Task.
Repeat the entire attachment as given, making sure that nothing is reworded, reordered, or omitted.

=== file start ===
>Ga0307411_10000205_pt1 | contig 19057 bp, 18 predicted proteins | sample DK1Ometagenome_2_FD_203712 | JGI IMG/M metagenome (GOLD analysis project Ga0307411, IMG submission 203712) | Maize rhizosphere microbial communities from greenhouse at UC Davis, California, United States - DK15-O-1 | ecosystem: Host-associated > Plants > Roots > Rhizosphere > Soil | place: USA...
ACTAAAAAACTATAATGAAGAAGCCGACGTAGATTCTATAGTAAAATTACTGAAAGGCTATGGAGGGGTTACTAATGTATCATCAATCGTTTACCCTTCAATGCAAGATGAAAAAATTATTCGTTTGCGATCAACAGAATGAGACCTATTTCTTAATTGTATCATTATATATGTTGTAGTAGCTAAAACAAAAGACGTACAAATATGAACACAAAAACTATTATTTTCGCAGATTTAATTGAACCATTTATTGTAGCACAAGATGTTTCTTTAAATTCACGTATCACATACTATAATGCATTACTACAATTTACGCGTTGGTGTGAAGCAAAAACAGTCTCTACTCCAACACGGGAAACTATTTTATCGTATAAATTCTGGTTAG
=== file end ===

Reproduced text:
>Ga0307411_10000205_pt1 | contig 19057 bp, 18 predicted proteins | sample DK1Ometagenome_2_FD_203712 | JGI IMG/M metagenome (GOLD analysis project Ga0307411, IMG submission 203712) | Maize rhizosphere microbial communities from greenhouse at UC Davis, California, United States - DK15-O-1 | ecosystem: Host-associated > Plants > Roots > Rhizosphere > Soil | place: USA...
ACTAAAAAACTATAATGAAGAAGCCGACGTAGATTCTATAGTAAAATTACTGAAAGGCTATGGAGGGGTTACTAATGTATCATCAATCGTTTACCCTTCAATGCAAGATGAAAAAATTATTCGTTTGCGATCAACAGAATGAGACCTATTTCTTAATTGTATCATTATATATGTTGTAGTAGCTAAAACAAAAGACGTACAAATATGAACACAAAAACTATTATTTTCGCAGATTTAATTGAACCATTTATTGTAGCACAAGATGTTTCTTTAAATTCACGTATCACATACTATAATGCATTACTACAATTTACGCGTTGGTGTGAAGCAAAAACAGTCTCTACTCCAACACGGGAAACTATTTTATCGTATAAATTCTGGTTAG